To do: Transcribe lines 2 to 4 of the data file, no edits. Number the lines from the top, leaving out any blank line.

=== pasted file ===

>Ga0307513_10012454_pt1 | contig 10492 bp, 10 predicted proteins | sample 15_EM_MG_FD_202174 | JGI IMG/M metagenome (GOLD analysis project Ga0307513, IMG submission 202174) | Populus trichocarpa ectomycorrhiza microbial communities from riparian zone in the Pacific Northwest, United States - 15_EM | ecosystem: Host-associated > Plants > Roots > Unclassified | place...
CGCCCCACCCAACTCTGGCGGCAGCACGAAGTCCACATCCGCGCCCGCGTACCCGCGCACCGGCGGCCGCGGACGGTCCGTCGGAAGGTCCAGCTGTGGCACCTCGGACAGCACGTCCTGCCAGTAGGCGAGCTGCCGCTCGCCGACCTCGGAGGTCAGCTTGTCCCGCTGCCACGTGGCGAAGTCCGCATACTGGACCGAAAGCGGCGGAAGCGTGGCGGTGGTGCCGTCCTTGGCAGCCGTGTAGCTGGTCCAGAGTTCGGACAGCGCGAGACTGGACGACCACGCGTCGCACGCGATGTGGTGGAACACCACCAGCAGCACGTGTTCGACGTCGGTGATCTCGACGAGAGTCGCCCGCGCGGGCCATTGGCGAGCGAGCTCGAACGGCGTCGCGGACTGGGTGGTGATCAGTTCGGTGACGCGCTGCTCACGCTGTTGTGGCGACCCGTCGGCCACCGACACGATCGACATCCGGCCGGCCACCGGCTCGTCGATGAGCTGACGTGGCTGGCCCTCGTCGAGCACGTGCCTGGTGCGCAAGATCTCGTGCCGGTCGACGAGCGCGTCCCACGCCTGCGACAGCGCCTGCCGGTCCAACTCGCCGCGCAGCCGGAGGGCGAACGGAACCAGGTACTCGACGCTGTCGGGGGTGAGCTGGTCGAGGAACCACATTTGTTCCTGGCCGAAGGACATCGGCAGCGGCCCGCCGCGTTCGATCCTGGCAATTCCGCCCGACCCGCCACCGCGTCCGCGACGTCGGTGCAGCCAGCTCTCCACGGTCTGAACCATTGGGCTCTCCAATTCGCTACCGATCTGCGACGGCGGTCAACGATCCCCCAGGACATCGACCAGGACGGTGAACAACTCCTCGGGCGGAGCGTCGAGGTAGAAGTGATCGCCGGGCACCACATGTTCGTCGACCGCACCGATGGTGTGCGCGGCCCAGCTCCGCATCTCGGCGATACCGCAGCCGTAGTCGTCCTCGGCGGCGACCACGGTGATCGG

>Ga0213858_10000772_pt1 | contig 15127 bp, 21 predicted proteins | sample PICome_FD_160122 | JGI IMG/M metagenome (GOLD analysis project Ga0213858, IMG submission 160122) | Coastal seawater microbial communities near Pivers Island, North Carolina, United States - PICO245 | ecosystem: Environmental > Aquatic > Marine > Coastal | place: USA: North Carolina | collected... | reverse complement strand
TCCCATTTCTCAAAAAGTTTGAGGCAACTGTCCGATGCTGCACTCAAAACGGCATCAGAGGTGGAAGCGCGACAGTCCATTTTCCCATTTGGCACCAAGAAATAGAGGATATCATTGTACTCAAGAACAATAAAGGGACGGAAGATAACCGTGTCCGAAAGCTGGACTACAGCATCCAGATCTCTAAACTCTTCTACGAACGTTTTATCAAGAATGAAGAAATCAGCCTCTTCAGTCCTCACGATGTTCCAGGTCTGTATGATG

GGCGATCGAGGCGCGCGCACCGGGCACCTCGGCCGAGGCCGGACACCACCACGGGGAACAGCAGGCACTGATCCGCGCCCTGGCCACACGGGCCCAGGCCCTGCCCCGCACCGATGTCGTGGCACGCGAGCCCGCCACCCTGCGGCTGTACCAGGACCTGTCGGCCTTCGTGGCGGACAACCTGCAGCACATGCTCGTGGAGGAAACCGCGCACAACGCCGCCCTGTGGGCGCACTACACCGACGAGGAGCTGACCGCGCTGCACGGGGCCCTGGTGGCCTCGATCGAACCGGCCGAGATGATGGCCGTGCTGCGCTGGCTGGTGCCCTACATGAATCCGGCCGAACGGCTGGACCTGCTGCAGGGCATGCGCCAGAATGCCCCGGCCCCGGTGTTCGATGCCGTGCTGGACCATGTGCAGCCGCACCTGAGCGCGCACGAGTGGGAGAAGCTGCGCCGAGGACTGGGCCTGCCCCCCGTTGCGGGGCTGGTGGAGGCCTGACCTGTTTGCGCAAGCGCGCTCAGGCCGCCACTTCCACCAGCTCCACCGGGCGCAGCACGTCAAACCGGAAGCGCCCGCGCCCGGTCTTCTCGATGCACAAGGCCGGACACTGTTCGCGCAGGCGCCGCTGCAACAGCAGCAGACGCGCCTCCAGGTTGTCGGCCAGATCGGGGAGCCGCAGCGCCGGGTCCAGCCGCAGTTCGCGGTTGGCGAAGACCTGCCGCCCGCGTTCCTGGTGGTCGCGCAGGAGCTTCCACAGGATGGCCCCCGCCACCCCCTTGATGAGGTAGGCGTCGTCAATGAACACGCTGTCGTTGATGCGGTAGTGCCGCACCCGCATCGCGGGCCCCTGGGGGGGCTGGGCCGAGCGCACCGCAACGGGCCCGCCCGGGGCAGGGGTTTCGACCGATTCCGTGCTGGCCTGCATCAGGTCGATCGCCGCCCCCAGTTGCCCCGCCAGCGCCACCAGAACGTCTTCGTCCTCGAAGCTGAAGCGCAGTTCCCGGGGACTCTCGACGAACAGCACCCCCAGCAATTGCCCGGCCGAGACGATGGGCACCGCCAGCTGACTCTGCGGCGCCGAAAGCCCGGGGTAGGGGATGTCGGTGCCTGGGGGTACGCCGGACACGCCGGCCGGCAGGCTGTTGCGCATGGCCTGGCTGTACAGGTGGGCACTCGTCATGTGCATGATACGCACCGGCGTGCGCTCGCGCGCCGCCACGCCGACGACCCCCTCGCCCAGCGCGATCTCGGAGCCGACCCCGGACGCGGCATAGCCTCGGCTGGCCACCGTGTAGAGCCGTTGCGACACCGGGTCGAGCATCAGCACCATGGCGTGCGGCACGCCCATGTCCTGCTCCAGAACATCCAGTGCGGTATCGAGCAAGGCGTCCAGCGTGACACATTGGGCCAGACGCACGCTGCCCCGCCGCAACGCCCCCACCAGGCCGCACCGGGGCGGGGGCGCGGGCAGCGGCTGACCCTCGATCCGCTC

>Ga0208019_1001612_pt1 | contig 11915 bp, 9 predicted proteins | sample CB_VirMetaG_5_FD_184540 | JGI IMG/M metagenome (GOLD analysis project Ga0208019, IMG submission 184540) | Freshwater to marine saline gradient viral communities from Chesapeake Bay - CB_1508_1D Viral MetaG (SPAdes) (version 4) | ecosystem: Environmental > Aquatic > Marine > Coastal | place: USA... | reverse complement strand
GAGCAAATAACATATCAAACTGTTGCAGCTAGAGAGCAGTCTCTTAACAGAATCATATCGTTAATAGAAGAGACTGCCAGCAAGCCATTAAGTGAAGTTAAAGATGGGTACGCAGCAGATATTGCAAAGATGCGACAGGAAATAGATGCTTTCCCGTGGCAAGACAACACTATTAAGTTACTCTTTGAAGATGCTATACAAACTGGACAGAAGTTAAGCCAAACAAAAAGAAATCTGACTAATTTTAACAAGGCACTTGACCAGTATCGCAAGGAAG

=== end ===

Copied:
CGCCCCACCCAACTCTGGCGGCAGCACGAAGTCCACATCCGCGCCCGCGTACCCGCGCACCGGCGGCCGCGGACGGTCCGTCGGAAGGTCCAGCTGTGGCACCTCGGACAGCACGTCCTGCCAGTAGGCGAGCTGCCGCTCGCCGACCTCGGAGGTCAGCTTGTCCCGCTGCCACGTGGCGAAGTCCGCATACTGGACCGAAAGCGGCGGAAGCGTGGCGGTGGTGCCGTCCTTGGCAGCCGTGTAGCTGGTCCAGAGTTCGGACAGCGCGAGACTGGACGACCACGCGTCGCACGCGATGTGGTGGAACACCACCAGCAGCACGTGTTCGACGTCGGTGATCTCGACGAGAGTCGCCCGCGCGGGCCATTGGCGAGCGAGCTCGAACGGCGTCGCGGACTGGGTGGTGATCAGTTCGGTGACGCGCTGCTCACGCTGTTGTGGCGACCCGTCGGCCACCGACACGATCGACATCCGGCCGGCCACCGGCTCGTCGATGAGCTGACGTGGCTGGCCCTCGTCGAGCACGTGCCTGGTGCGCAAGATCTCGTGCCGGTCGACGAGCGCGTCCCACGCCTGCGACAGCGCCTGCCGGTCCAACTCGCCGCGCAGCCGGAGGGCGAACGGAACCAGGTACTCGACGCTGTCGGGGGTGAGCTGGTCGAGGAACCACATTTGTTCCTGGCCGAAGGACATCGGCAGCGGCCCGCCGCGTTCGATCCTGGCAATTCCGCCCGACCCGCCACCGCGTCCGCGACGTCGGTGCAGCCAGCTCTCCACGGTCTGAACCATTGGGCTCTCCAATTCGCTACCGATCTGCGACGGCGGTCAACGATCCCCCAGGACATCGACCAGGACGGTGAACAACTCCTCGGGCGGAGCGTCGAGGTAGAAGTGATCGCCGGGCACCACATGTTCGTCGACCGCACCGATGGTGTGCGCGGCCCAGCTCCGCATCTCGGCGATACCGCAGCCGTAGTCGTCCTCGGCGGCGACCACGGTGATCGG

>Ga0213858_10000772_pt1 | contig 15127 bp, 21 predicted proteins | sample PICome_FD_160122 | JGI IMG/M metagenome (GOLD analysis project Ga0213858, IMG submission 160122) | Coastal seawater microbial communities near Pivers Island, North Carolina, United States - PICO245 | ecosystem: Environmental > Aquatic > Marine > Coastal | place: USA: North Carolina | collected... | reverse complement strand
TCCCATTTCTCAAAAAGTTTGAGGCAACTGTCCGATGCTGCACTCAAAACGGCATCAGAGGTGGAAGCGCGACAGTCCATTTTCCCATTTGGCACCAAGAAATAGAGGATATCATTGTACTCAAGAACAATAAAGGGACGGAAGATAACCGTGTCCGAAAGCTGGACTACAGCATCCAGATCTCTAAACTCTTCTACGAACGTTTTATCAAGAATGAAGAAATCAGCCTCTTCAGTCCTCACGATGTTCCAGGTCTGTATGATG